Ahoalan-Nachpikin Lodge Awards

Founders Award

Introduced at the 1981 National Order of the Arrow Conference, the Founder’s Award recognizes Arrowmen who have given outstanding service to their lodge. The award is reserved for an Arrowman who demonstrates that he or she personifies the spirit of selfless service, as advocated by founder E. Urner Goodman and cofounder Carroll A. Edson.

The award is a handsome bronze medallion bearing the likenesses of E. Urner Goodman and Carroll A. Edson, with a wooden base and a brass plate suitable for engraving. Available for uniform wear is a gold-colored arrow suspended from a red ribbon.

Arrowman of the Year

This award is presented to a youth Arrowman for outstanding service to the lodge during the last year.

Rookie of the Year

This award is presented to a youth member for their demonstration of enthusiastic service to the lodge as a new member.

Vigil Honor

The Vigil Honor is the highest honor that the Order of the Arrow can bestow upon its members for service to lodge, council, and Scouting. Membership cannot be won by a person’s conscious endeavors.

The Vigil Honor is a high mark of distinction and recognition reserved for those Arrowmen who, by reason of exceptional service, personal effort, and unselfish interest, have made distinguished contributions beyond the immediate responsibilities of their position of office to the Lodge, Order of the Arrow, Scouting Community, and or Scout Camp.

James E. West Award

This award is presented to recognize a person for their achievements in the lodge. A $1,000 donation is made to the Chickasaw Council Endowment Fund by the lodge on behalf of the recipient.

Gilhim Award

This lodge recognition is presented in appreciation to those who stand out in providing a steadfast “encouraging” spirit. In the Lenni Lenape Indian language Gilhim means “to encourage.”

Ahoalan-Nachpikin Committee Awards

Ceremonies Committee Awards

Spirit Bear Ceremonial Award

Along the rainforest coast of British Columbia, a black bear whose fur is white or cream colored is known as what’s called a “spirit” bear. Even though white in coloration, these unique bears are still considered a part of the black bear species. In British Columbia, there may be as few as 100 spirit bears in existence. Outside British Columbia, they are even rarer, with only one bear in a million black bears being white. Like the spirit bear, the lodge ceremonies committee recognizes a few lodge ceremonialists who have stood out among the others. They have they dedicated themselves by diligently working and have overcome many obstacles and challenges to truly develop an understanding of the importance of providing a positive and memorable experience for every candidate by focusing on 5 areas within the committee within a calendar year:  Membership, Involvement, Commitment, Training, and Personification Membership and Involvement.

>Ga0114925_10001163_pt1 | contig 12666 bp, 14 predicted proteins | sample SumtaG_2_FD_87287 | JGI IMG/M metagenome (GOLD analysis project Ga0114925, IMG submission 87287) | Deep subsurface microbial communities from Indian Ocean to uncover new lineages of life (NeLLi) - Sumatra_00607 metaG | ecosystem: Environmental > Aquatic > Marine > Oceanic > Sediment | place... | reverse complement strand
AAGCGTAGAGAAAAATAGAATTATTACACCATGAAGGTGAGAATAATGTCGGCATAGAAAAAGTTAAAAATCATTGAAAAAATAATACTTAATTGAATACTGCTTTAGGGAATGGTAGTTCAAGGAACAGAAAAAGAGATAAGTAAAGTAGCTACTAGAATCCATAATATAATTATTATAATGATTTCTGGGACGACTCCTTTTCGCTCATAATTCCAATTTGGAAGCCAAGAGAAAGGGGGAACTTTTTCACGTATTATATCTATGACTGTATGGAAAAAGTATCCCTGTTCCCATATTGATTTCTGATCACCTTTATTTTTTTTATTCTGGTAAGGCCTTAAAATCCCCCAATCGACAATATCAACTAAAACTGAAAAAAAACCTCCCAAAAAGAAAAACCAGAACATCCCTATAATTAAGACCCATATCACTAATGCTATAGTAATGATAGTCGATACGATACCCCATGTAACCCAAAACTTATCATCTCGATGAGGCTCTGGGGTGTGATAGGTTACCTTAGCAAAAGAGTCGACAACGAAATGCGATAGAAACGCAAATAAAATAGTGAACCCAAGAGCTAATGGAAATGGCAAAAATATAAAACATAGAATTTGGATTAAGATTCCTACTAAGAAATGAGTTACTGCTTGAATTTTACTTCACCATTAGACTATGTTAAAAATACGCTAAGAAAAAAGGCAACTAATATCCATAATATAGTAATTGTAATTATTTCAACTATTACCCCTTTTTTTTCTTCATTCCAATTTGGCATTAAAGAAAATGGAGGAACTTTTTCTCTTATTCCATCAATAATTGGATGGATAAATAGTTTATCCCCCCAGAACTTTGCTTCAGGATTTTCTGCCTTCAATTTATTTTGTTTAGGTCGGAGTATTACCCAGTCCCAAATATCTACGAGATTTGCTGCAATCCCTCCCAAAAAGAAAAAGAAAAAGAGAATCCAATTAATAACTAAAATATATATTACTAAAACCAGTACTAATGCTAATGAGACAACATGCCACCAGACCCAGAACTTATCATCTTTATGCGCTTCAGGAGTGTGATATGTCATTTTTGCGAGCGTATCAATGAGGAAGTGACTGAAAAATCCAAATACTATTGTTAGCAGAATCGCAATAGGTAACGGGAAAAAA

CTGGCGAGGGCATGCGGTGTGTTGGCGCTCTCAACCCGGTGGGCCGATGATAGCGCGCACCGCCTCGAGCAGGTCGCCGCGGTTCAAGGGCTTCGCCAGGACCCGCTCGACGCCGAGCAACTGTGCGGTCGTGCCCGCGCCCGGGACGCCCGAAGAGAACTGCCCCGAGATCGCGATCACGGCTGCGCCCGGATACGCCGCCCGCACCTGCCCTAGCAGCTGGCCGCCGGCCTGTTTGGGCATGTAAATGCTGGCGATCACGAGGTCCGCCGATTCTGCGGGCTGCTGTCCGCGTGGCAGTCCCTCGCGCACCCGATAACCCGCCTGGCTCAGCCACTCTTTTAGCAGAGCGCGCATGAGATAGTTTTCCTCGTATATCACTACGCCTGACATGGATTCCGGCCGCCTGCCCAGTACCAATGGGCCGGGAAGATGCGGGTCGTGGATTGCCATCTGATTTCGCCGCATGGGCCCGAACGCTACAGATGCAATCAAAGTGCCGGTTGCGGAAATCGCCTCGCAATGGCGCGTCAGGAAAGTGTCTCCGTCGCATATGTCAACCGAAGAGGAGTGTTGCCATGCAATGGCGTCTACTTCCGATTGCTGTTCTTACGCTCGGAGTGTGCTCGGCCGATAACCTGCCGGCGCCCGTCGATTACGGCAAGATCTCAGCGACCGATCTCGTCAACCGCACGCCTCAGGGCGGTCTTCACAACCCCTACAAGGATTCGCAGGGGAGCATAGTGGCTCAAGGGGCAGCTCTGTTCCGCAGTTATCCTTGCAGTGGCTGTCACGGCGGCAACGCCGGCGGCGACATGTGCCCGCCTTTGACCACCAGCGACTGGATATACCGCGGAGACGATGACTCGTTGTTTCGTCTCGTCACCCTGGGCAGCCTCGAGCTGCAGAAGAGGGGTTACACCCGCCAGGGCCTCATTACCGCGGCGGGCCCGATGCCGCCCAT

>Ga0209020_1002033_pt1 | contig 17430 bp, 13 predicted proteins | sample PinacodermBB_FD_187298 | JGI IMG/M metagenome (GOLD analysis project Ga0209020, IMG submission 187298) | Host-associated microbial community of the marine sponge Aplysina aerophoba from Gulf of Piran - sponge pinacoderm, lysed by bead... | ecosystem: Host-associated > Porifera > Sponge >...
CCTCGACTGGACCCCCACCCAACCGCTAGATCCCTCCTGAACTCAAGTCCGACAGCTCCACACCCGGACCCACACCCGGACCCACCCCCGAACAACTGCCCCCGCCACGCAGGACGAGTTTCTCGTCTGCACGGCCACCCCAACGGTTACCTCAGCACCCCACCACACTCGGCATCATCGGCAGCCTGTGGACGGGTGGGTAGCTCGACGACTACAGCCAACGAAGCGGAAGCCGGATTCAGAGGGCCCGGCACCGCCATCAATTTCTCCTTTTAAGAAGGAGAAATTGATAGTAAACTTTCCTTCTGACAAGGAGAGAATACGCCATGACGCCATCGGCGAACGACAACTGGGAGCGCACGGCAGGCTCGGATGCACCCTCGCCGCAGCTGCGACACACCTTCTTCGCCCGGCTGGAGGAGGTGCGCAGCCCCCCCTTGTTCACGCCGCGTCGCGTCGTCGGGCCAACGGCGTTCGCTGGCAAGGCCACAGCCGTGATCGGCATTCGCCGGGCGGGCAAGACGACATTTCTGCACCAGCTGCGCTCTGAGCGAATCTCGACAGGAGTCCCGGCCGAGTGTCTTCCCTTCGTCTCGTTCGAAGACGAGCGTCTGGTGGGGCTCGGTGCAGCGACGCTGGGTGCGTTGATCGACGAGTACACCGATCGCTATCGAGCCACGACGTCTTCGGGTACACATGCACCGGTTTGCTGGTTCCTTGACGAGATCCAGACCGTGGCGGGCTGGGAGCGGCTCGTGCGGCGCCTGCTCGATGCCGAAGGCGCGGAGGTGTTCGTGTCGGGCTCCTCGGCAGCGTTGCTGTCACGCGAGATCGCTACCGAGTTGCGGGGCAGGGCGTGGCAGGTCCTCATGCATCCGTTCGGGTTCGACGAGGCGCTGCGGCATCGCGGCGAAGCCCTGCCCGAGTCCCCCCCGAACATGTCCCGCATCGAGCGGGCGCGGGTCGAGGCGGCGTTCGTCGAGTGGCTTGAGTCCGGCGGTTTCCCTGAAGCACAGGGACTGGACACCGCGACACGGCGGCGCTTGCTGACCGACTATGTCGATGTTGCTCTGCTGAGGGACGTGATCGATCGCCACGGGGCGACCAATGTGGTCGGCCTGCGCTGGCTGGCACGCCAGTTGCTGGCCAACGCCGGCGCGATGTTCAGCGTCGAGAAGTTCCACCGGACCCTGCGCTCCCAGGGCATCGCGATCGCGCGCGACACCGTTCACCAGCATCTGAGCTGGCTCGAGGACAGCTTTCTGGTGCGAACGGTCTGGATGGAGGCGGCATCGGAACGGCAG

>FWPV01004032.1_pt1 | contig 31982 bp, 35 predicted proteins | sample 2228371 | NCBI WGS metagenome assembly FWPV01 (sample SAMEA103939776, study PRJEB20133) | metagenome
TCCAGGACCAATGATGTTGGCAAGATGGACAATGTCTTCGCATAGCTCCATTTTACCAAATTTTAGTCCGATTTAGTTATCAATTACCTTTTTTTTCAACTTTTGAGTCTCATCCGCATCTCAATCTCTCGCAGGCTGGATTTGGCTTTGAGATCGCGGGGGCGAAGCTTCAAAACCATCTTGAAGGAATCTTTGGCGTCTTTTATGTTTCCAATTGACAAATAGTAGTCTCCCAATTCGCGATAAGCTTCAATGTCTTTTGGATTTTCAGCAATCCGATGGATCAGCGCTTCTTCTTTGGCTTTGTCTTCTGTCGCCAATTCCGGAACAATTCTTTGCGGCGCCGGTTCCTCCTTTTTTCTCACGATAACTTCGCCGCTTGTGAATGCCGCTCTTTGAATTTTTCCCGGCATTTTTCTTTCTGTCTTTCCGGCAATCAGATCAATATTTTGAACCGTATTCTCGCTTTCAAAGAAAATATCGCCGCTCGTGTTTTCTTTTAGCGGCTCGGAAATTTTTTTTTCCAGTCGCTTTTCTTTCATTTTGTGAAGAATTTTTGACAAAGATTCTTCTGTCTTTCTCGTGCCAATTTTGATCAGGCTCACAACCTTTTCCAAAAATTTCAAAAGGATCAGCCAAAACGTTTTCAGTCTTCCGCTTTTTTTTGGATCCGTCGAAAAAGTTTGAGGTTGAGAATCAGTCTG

Allowat Leke Award

The words “allowat” and “leke” are Lenni Lenape for “mighty” and “loyal”. Each year the ceremonies committee recognizes an adult member who is NOT in an advisory position, that has gone above and beyond with helping the ceremonies committee. This recognition is called the Allowat Leke Award. The “mighty loyal” adult member is solely discussed and decided upon by only the youth members of the ceremonies committee.

Kichkinet Award

“I will guide them, and I will answer for them.” Words spoken by Kichkinet. Ceremonialists understand that Kichkinet embodies all three principles – Brotherhood, Cheerfulness, and Service and represents helpful, friendly, courteous, and kind. The ceremonialists receiving the Kichkinet Award have been guides for others to follow on being an active member of the lodge ceremonies committee.